AI and Brain Link Roundup – Week 16.5

This is a ~weekly Link Roundup of the most interesting content I found in the past week. News and Resources for Artificial Intelligence, Neuroscience. Towards deep learning with segregated dendrites – Deep learning has led to significant advances in artificial intelligence, in part, by adopting strategies motivated by neurophysiology. However, it is unclear whether … Continue reading


Week 16: Link Roundup

This is a ~weekly Link Roundup of the most interesting content I found in the past week. News and Resources for Artificial Intelligence, Data Visualization, and Neuroscience & Psychology. 10 things marketers need to know about AI | CIO – ai-enabled marketing isn’t just about cute chatbots. here’s what cmos, cios and others need … Continue reading


Biased Analysis in Behavior Research

The study of apparent behavior One of the most intriguing experiments in the history of psychology is the one performed by Heider and Simmel – Heider, F, & Simmel, M. (1944):  “An experimental study of apparent behavior“. American Journal of Psychology, 57, 243–259. In brief, the authors showed some geometric shapes moving around the screen … Continue reading


Live Calcium Imaging in Freely Moving Subjects: The Dark Ages of Neuroscience?

In 2011 Mark Schnitzer’s Lab in Stanford came up with a brilliant technology: a miniaturized integrated microscope that can be implanted on a mouse head (read the paper here) to observe cell activity while the mouse is free to move around and perform behavioral tasks. This technology is now available thanks to Inscopix, Doric, and … Continue reading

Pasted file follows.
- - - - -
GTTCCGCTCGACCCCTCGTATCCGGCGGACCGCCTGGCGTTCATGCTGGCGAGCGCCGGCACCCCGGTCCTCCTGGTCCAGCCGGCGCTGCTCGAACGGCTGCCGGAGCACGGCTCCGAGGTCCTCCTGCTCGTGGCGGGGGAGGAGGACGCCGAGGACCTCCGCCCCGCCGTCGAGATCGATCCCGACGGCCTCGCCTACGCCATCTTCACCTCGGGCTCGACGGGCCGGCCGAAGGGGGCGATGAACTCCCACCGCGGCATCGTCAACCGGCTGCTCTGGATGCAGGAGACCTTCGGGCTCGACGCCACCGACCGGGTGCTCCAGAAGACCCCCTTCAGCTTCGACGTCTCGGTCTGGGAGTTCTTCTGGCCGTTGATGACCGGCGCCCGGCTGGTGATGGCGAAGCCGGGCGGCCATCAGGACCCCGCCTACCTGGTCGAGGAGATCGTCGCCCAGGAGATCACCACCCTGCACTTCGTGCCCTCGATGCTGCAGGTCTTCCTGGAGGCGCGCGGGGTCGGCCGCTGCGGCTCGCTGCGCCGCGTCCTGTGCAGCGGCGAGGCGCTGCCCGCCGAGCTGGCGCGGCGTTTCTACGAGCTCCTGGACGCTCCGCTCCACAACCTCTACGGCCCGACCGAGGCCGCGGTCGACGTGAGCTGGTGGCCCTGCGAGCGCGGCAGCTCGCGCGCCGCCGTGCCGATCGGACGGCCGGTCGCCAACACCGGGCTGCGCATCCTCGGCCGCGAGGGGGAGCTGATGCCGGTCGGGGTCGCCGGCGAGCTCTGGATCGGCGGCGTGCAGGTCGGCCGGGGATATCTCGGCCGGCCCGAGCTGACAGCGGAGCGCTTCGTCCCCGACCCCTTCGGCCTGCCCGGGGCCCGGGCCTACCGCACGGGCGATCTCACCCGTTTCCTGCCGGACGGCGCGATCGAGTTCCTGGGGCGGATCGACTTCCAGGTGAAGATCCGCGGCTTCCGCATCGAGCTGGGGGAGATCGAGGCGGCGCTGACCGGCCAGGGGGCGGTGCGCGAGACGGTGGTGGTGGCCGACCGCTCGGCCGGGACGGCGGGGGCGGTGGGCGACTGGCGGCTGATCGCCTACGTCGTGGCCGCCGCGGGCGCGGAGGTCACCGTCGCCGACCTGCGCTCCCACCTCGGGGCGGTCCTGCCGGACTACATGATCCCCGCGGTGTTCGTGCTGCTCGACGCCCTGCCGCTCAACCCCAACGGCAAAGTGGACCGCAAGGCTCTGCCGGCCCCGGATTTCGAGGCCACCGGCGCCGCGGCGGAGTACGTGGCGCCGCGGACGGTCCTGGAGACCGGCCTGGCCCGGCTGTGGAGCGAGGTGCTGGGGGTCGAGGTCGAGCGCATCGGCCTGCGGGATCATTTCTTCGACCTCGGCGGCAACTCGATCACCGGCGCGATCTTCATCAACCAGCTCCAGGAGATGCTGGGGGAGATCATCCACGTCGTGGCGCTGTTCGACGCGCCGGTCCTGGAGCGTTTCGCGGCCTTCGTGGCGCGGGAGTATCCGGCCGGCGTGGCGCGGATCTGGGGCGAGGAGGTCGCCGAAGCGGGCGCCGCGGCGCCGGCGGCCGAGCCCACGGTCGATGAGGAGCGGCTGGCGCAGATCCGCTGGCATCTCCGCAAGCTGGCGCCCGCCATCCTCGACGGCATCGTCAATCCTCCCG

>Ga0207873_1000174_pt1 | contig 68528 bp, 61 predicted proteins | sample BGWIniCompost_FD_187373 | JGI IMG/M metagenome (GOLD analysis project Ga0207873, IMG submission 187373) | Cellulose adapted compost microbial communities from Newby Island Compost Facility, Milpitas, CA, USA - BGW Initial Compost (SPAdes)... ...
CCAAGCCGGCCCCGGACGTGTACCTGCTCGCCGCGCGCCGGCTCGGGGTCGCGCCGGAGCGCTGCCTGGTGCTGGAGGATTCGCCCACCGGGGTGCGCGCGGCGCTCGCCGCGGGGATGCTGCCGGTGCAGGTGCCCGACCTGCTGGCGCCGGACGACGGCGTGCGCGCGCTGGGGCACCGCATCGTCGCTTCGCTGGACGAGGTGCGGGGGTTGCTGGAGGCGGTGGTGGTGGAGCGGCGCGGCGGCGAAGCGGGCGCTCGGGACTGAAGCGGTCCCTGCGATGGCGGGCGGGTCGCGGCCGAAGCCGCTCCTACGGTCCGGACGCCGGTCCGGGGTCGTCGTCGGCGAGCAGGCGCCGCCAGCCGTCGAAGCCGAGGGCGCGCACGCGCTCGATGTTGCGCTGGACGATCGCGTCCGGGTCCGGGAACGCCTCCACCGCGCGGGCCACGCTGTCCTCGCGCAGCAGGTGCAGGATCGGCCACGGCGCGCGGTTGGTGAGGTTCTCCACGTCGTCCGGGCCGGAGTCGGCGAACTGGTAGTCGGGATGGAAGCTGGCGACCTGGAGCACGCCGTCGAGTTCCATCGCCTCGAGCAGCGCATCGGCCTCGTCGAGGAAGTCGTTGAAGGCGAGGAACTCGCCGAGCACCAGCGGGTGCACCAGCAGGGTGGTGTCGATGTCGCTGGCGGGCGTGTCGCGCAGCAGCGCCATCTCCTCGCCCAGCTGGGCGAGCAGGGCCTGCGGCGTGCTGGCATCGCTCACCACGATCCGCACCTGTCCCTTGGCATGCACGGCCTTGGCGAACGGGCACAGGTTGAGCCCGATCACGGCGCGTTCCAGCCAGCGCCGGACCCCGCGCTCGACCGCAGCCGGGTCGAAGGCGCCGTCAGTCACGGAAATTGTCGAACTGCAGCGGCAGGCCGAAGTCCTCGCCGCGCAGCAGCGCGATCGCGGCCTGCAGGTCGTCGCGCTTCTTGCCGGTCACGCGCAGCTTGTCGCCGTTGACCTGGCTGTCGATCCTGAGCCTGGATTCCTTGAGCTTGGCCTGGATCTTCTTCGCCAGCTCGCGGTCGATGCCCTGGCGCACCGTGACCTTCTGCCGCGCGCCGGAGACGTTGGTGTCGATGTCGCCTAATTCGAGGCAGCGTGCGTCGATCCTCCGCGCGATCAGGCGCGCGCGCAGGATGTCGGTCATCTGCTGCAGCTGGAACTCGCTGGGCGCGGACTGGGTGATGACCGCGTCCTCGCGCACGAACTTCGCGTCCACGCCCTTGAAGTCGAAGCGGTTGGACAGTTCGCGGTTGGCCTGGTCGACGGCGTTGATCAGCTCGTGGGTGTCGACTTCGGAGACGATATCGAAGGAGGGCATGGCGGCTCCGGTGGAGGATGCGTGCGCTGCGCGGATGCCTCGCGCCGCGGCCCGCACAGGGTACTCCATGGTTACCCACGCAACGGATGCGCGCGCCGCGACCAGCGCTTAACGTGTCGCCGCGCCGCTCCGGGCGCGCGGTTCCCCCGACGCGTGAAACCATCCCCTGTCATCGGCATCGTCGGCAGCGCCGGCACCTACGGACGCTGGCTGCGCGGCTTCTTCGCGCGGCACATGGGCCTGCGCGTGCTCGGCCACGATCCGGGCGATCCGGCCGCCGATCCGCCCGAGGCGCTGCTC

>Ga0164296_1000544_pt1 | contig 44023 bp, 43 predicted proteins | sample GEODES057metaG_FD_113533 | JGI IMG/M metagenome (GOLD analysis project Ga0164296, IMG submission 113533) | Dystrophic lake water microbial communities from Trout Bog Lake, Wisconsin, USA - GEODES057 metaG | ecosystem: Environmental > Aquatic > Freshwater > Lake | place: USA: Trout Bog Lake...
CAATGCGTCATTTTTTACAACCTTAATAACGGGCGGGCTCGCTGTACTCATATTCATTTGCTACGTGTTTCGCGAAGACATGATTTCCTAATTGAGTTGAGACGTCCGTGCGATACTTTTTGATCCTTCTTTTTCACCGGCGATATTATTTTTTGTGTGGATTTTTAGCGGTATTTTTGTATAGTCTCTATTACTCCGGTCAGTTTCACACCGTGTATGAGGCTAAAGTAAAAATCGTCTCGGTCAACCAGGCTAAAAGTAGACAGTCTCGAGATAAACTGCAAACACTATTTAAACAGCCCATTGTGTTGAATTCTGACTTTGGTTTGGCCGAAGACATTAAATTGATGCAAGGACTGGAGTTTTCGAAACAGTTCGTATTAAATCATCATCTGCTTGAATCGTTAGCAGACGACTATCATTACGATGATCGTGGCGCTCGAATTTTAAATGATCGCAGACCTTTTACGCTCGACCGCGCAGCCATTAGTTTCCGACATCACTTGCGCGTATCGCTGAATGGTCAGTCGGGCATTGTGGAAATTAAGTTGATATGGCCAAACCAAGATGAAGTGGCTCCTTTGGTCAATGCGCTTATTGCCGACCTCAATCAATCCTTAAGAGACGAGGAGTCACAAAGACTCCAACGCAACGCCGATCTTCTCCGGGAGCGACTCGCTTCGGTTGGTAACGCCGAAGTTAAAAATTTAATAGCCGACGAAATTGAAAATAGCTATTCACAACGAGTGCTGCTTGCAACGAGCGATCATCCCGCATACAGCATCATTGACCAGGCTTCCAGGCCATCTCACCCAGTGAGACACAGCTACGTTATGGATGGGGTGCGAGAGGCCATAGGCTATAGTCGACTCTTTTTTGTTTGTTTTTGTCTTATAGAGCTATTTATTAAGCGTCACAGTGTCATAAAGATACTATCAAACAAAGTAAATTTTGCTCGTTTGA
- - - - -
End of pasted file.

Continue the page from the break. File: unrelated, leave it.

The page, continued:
Running and Pain

After more than 16 years of inactivity I’ve finally decided to do something about my health! I’ve started running (or jogging – read more about the putative differences between running and jogging). I’m following a strict schedule with the intention to -eventually- train for triathlon :-O … you know what they say: Shoot for the moon. Even if you miss you’ll … Continue reading


Colors of War: the Sky is Gone from Aleppo’s Pictures

The sky is a fundamental part of many landscape pictures. The sky, in particular a blue, open sky and its blueness are usually synonyms of happiness, freedom, oxygen, deep breath and lightness. According to Color Wheel Pro: Blue is the color of the sky and sea. It is often associated with depth and stability. It symbolizes trust, … Continue reading


Mental Model of USA Geography

As a small-town european kid not very interested in geography, this is what the US geography (biased by movies/comics) looked like in my mind: New York was sitting in the center of this circle and Los Angeles was to be found somewhere along the circumference (preferably on the west side of the circle). With time (and … Continue reading


Hubbian, SfN and the Infamous Cease & Desist

AKA: How we pissed off the most important neuroscience conference in the world The annual meeting of the Society for Neuroscience (SfN) is amazing: fresh content, amazing speakers, a galaxy of satellite meetings, social events and neuro-twitter VIPs social gatherings (sfn banter). However, the program is HUGE and finding the right stuff (abstracts, events, people …) is a daunting task that … Continue reading


Brain Tissue and Color-Depth

The Amygdala The neurons of the central nucleus of the Amygdala fire whenever we experience fear.   The Hippocampus The neurons of the CA1 field of the hippocampus help us find our way (e.g. spatial navigation… but they do much more than this!) Do neurons come in different colours? Neurons are not colourful. they appear grey/white-ish under a regular … Continue reading